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CORD and Jubilee MPs agree to delay debate on sugar motion

By Roselyne Obala and Wilfred Ayaga | August 24th 2015

NAIROBI: A report on the sugar crisis is now being used as bait for the extension of the deadline for crucial constitutional bills, The Standard has established.

The crucial motion on the sugar crisis in the country may not see the light of day after the Coalition for Reforms and Democracy (CORD) asked their Jubilee colleagues to go slow on the report in exchange for their support in pushing for a deadline extension for bills.

Sources privy to the goings-on in the House told The Standard that CORD MPs had pleaded with their Jubilee counterparts to delay debate on the motion for as long as possible to allow the House deal with "less contentious issues".

Parliament is time-barred in passing over 28 bills on the implementation of the Constitution, which must be enacted by August 27.

Jubilee wants an extension of one year, but to achieve this, it needs the support of 233 members, which it cannot do without the help of Opposition counterparts.

The eagerly awaited report on the sugar crisis, which was expected to raise temperatures in the House, did not make it to the floor of the House last Thursday as a boardroom deal ensured political expediency carried the day.

A majority of MPs who had turned up in the House ready to ventilate on the sugar crisis were surprised when parliamentary orderlies handed them a supplementary order paper where the motion was missing.

"I came into the chamber to find that we have a supplementary order paper. Surprisingly, we don't have the sugar report on the floor of the House yet our people are suffering. Can the House be informed what prompted the removal of the motion from the order paper?" Benjamin Washiali (Mumias East) demanded.

The Standard learnt that Washiali and Mukurweini MP Kabando Wa Kabando stormed into the offices of Speaker Justin Muturi and clerk Justin Bundi to protest the dropping of the motion from the order paper.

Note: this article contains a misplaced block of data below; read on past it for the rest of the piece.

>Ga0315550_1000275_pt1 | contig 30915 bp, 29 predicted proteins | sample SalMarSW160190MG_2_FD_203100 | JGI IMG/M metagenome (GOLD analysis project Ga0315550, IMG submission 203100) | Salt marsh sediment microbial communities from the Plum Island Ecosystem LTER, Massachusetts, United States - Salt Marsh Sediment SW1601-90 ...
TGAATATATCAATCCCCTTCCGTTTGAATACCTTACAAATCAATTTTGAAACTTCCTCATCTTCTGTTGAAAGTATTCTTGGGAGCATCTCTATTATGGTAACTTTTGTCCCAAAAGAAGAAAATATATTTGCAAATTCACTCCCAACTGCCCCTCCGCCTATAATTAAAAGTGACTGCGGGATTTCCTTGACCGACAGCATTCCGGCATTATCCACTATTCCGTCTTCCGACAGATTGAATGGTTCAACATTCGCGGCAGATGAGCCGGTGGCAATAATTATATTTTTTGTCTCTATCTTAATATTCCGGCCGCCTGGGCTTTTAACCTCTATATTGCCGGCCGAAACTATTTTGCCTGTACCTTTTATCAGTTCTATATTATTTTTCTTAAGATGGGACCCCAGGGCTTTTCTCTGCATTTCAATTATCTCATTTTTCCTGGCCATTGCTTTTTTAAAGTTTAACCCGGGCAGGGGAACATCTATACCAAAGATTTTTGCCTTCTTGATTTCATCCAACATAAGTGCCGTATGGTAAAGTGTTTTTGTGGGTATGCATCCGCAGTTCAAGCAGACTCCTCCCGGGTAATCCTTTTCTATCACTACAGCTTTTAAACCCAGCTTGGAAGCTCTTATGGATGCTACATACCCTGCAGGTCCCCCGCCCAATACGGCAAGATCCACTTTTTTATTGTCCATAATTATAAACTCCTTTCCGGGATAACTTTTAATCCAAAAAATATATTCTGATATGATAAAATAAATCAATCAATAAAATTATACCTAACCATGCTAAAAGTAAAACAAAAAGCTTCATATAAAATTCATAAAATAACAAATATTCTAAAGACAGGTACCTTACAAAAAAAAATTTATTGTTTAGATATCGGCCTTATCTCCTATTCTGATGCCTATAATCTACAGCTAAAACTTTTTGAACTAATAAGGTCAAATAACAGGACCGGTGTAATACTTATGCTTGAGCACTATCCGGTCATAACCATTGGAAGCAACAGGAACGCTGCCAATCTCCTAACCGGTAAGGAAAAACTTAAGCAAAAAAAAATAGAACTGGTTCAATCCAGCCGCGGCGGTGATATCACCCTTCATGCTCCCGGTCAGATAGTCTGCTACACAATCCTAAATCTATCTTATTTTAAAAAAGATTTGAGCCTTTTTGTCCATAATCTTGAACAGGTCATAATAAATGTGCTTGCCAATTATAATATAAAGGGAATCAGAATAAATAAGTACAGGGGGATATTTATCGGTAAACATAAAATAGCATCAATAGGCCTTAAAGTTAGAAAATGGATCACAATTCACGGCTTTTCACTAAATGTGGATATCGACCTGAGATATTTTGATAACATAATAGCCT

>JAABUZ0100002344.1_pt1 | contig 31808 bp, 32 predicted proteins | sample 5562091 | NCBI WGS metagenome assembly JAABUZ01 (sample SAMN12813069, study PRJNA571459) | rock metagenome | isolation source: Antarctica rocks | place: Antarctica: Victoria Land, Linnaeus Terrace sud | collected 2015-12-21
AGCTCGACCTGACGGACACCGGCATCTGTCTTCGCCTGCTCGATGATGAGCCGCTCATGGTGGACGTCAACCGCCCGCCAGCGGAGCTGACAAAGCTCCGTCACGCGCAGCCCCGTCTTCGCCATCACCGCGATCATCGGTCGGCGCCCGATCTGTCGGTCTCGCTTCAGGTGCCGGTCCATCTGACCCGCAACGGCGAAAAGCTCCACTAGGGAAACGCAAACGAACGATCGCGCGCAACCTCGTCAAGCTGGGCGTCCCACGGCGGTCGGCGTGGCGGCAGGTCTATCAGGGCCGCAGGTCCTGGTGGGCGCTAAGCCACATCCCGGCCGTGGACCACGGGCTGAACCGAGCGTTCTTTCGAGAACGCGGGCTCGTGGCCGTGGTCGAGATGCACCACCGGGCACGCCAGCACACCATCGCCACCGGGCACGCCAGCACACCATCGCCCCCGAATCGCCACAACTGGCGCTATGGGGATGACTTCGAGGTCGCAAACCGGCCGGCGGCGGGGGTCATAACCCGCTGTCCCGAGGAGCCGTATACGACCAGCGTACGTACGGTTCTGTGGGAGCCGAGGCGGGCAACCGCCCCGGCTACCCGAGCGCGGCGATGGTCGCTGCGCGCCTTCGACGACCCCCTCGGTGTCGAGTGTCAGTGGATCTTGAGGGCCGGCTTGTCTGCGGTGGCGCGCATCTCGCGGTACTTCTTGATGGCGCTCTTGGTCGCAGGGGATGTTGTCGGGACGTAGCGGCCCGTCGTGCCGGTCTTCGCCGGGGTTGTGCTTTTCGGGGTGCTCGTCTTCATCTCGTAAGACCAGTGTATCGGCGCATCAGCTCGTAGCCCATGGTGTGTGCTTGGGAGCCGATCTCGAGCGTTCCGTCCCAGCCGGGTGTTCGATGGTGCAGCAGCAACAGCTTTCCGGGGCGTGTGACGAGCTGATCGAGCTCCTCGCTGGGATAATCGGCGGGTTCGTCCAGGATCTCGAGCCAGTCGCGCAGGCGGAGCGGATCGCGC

CORD Deputy Minority Leader Jakoyo Midiwo later claimed that the decision to withdraw the motion, and which was later communicated to the Speaker, had been done to allow more time to deal with the issue of the constitutional bills.

"The sugar thing has become bitter. We pleaded with our colleagues that for us to get the load of the constitutional bills off our backs, we needed consensus. The House Business Committee has the power to alter the order paper, unless someone is questioning the powers of the Speaker," said Mr Midiwo.

He termed the sugar issue "controversial".

Midiwo and House Majority Leader Aden Duale appeared to be reading from the same script on the decision to withdraw the motion, with the latter explaining that there was nothing sinister in the withdrawal.

"The scheduling of the business of the House is the sole business of the House Business Committee. When the report comes before the House, I hope people will be here and it will be debated," added Mr Duale.

Failure to beat the deadline for the enactment of constitutional bills could lead to the dissolution of Parliament.

The 'scratch my back, I scratch yours' happened amid mixed signals on whether Orange Democratic Movement Secretary for Political Affairs Opiyo Wandayi (Ugunja) intends to move amendments to the report that seeks to have Nairobi Governor Evans Kidero and other former senior managers of the sugar miller held accountable for losses suffered by the company between 2011 and 2014.

The Speaker later gave communication on the floor of the House confirming that the compromise between the two coalitions had been communicated to him.

MPs from both sides are scheduled to hold a Kamukunji (informal meeting) tomorrow during which deliberations on the deadline extension are expected to feature.

Jubilee leaders have linked key CORD leaders to the sugar crisis in the country, with Duale last week claiming he has evidence to show CORD leader Raila Odinga owes Mumias Sugar over Sh67 million.

The Opposition has denied the claims, which were fired off by critical comments made by Raila on a sugar importation deal allegedly hammered between Kenya and Uganda during a recent visit by President Uhuru Kenyatta to the neighbouring country.

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